Dennis Skinner’s best Queen’s Speech jokes

The finest republican quips by the Beast of Bolsover.

Dennis Skinner's republican quips during the State Opening of Parliament have become as much of a tradition as the rest of the occasion.

Today, as the Yeoman of the Guard (Black Rod is ill) summoned MPs to hear the Queen's Speech in the "other place", the Labour MP joked: "No royal commissions this week," a none-too-subtle reference to Sarah Ferguson's unfortunate offer of access to her ex-husband, Prince Andrew, in exchange for cash.

So, in tribute to the Beast of Bolsover's verbal agility, here is a selection of his finest Queen's Speech jokes from the past two decades.


Skinner quipped: "It tolls for thee, Maggie", a reference to Margaret Thatcher's imminent departure.


As pressure grew on the Queen to pay tax on her personal income, Skinner ordered Black Rod: "Tell her to pay her taxes."


Skinner cried out: "New Labour, New Black Rod", an adaptation of the campaign slogan "New Labour, New Britain".


Skinner shouted out, "Tell her to read the Guardian" after the newspaper launched a new campaign calling for Britain to become a republic.


Following a series of break-ins at Buckingham Palace, Skinner asked: "Did she lock the door behind her?"


In reference to the new film The Queen, Skinner asked Black Rod: "Have you got Helen Mirren on standby?"


After two protected hen harriers were shot dead on the royal family's Sandringham estate, Skinner cried out: "Who shot the harriers?" Prince Harry was questioned by the police but no charges were brought.


Skinner quipped: "Any Tory moles at the palace?", a reference to the recent arrest of the Tory MP Damian Green in connection with Home Office leaks.


As Black Rod arrived in the Commons, Skinner joked: "Royal expenses are on the way."

PS: If you missed it at the time, you can read our special anti-monarchy issue in full here.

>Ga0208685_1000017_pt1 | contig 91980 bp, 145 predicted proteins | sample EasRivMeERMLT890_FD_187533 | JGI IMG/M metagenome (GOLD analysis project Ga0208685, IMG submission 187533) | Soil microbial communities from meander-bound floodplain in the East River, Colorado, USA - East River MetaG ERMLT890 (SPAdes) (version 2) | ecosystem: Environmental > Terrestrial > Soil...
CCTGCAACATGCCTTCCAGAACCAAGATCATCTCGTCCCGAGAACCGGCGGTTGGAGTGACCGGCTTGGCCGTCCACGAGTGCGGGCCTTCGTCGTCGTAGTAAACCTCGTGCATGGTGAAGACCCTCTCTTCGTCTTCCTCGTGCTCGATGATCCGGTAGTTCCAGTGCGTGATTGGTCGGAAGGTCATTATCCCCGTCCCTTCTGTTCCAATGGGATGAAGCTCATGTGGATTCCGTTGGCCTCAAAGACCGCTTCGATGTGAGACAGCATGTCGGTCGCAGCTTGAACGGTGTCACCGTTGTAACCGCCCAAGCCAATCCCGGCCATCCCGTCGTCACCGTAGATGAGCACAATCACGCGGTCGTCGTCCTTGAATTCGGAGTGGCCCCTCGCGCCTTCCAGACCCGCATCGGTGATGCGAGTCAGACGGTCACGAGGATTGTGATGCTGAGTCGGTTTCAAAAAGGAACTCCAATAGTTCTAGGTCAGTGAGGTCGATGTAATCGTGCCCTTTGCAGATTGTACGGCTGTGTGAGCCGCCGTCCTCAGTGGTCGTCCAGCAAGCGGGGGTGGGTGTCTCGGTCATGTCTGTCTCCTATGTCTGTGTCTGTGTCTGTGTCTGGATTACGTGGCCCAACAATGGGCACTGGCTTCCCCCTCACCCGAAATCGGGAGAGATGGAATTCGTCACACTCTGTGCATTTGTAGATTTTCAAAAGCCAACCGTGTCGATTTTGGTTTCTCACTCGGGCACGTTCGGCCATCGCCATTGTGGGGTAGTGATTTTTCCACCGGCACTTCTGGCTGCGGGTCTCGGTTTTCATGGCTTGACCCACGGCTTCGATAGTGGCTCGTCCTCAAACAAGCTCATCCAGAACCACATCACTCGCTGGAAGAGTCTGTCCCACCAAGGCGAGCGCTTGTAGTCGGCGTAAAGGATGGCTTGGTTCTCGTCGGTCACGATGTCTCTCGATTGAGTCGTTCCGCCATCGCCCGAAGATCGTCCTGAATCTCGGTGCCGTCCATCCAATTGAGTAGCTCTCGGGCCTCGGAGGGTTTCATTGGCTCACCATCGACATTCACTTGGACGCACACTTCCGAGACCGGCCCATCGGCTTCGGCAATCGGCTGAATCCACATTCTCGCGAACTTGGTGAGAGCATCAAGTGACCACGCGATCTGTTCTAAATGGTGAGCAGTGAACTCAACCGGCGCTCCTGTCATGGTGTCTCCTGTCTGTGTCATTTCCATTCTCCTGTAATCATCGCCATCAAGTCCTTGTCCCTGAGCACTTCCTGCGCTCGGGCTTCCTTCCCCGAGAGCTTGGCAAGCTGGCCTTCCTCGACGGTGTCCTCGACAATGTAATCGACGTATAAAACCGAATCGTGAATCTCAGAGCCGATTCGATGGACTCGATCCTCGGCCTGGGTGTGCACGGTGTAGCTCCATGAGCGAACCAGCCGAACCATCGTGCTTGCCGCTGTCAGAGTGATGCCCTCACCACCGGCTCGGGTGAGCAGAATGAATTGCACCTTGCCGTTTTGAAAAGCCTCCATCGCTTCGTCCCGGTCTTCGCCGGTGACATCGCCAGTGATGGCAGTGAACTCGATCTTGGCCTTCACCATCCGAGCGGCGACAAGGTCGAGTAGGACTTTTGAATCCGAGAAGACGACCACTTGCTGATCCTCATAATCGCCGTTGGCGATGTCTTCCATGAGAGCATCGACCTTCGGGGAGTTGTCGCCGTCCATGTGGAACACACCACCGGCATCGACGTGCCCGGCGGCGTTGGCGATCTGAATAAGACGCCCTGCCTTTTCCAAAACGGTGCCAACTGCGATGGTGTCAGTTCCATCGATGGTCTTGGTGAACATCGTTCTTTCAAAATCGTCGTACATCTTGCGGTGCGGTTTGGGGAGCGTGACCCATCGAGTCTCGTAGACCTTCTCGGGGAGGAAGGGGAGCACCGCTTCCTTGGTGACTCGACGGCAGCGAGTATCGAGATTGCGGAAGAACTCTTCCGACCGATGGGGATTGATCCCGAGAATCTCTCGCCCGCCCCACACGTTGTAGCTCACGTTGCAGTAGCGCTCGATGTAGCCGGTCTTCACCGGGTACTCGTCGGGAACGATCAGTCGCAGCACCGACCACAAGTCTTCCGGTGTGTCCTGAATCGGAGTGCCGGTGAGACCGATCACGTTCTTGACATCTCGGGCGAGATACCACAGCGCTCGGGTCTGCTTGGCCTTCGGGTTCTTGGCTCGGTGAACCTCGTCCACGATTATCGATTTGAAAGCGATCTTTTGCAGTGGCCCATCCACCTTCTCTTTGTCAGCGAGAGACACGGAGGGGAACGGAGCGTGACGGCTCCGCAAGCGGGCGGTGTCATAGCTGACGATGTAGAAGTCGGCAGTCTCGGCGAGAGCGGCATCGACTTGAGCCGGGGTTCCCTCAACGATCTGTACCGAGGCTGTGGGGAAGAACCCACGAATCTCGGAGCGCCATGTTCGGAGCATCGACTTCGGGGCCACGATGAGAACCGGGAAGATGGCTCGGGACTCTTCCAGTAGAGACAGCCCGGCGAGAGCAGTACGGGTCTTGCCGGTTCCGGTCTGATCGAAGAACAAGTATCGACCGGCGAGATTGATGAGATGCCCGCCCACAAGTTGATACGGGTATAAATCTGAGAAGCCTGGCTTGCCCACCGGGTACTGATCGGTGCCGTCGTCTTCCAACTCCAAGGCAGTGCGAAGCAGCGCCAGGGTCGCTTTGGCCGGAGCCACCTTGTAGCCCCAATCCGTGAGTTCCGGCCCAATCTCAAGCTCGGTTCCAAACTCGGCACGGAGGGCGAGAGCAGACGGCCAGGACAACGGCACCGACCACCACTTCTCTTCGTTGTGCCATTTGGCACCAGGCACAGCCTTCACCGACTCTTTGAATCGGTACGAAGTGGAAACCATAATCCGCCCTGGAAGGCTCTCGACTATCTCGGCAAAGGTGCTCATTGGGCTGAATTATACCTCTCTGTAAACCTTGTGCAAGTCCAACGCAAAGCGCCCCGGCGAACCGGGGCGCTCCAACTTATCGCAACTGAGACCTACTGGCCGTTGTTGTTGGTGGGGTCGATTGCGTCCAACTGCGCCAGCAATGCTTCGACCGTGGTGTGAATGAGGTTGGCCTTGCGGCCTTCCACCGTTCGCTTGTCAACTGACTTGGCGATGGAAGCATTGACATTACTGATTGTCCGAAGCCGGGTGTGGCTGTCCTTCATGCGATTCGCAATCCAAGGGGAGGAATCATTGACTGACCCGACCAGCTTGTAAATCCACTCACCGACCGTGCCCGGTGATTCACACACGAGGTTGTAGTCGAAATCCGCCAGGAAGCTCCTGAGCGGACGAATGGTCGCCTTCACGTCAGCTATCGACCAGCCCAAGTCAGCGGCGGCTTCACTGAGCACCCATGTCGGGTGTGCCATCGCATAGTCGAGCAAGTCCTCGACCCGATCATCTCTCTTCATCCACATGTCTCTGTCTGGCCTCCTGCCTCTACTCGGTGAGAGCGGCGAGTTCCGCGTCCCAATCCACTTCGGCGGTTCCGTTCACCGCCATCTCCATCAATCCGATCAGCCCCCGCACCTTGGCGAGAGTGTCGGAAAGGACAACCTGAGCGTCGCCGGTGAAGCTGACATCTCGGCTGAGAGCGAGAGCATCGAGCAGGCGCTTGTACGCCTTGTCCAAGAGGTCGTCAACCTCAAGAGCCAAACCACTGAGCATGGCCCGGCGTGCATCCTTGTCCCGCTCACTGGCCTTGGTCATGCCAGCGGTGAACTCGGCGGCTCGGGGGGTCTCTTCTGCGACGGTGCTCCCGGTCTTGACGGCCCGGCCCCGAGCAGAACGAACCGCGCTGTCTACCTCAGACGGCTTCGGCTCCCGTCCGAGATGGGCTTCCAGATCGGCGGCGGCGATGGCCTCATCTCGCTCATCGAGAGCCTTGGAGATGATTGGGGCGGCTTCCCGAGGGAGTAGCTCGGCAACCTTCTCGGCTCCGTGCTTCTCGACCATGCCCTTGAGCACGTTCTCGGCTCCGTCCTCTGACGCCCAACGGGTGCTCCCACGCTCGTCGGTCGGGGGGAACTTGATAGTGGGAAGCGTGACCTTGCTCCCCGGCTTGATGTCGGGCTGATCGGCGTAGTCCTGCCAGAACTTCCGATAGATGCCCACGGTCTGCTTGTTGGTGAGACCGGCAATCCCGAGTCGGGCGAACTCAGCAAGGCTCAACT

Special offer: get 12 issues of the New Statesman for just £5.99 plus a free copy of "Liberty in the Age of Terror" by A C Grayling.

George Eaton is political editor of the New Statesman.

Getty Images.
Show Hide image

PMQs review: Theresa May shows again that Brexit means hard Brexit

The Prime Minister's promise of "an end to free movement" is incompatible with single market membership. 

Theresa May, it is commonly said, has told us nothing about Brexit. At today's PMQs, Jeremy Corbyn ran with this line, demanding that May offer "some clarity". In response, as she has before, May stated what has become her defining aim: "an end to free movement". This vow makes a "hard Brexit" (or "chaotic Brexit" as Corbyn called it) all but inevitable. The EU regards the "four freedoms" (goods, capital, services and people) as indivisible and will not grant the UK an exemption. The risk of empowering eurosceptics elsewhere is too great. Only at the cost of leaving the single market will the UK regain control of immigration.

May sought to open up a dividing line by declaring that "the Labour Party wants to continue with free movement" (it has refused to rule out its continuation). "I want to deliver on the will of the British people, he is trying to frustrate the British people," she said. The problem is determining what the people's will is. Though polls show voters want control of free movement, they also show they want to maintain single market membership. It is not only Boris Johnson who is pro-having cake and pro-eating it. 

Corbyn later revealed that he had been "consulting the great philosophers" as to the meaning of Brexit (a possible explanation for the non-mention of Heathrow, Zac Goldsmith's resignation and May's Goldman Sachs speech). "All I can come up with is Baldrick, who says our cunning plan is to have no plan," he quipped. Without missing a beat, May replied: "I'm interested that [he] chose Baldrick, of course the actor playing Baldrick was a member of the Labour Party, as I recall." (Tony Robinson, a Corbyn critic ("crap leader"), later tweeted that he still is one). "We're going to deliver the best possible deal in goods and services and we're going to deliver an end to free movement," May continued. The problem for her is that the latter aim means that the "best possible deal" may be a long way from the best. 

George Eaton is political editor of the New Statesman.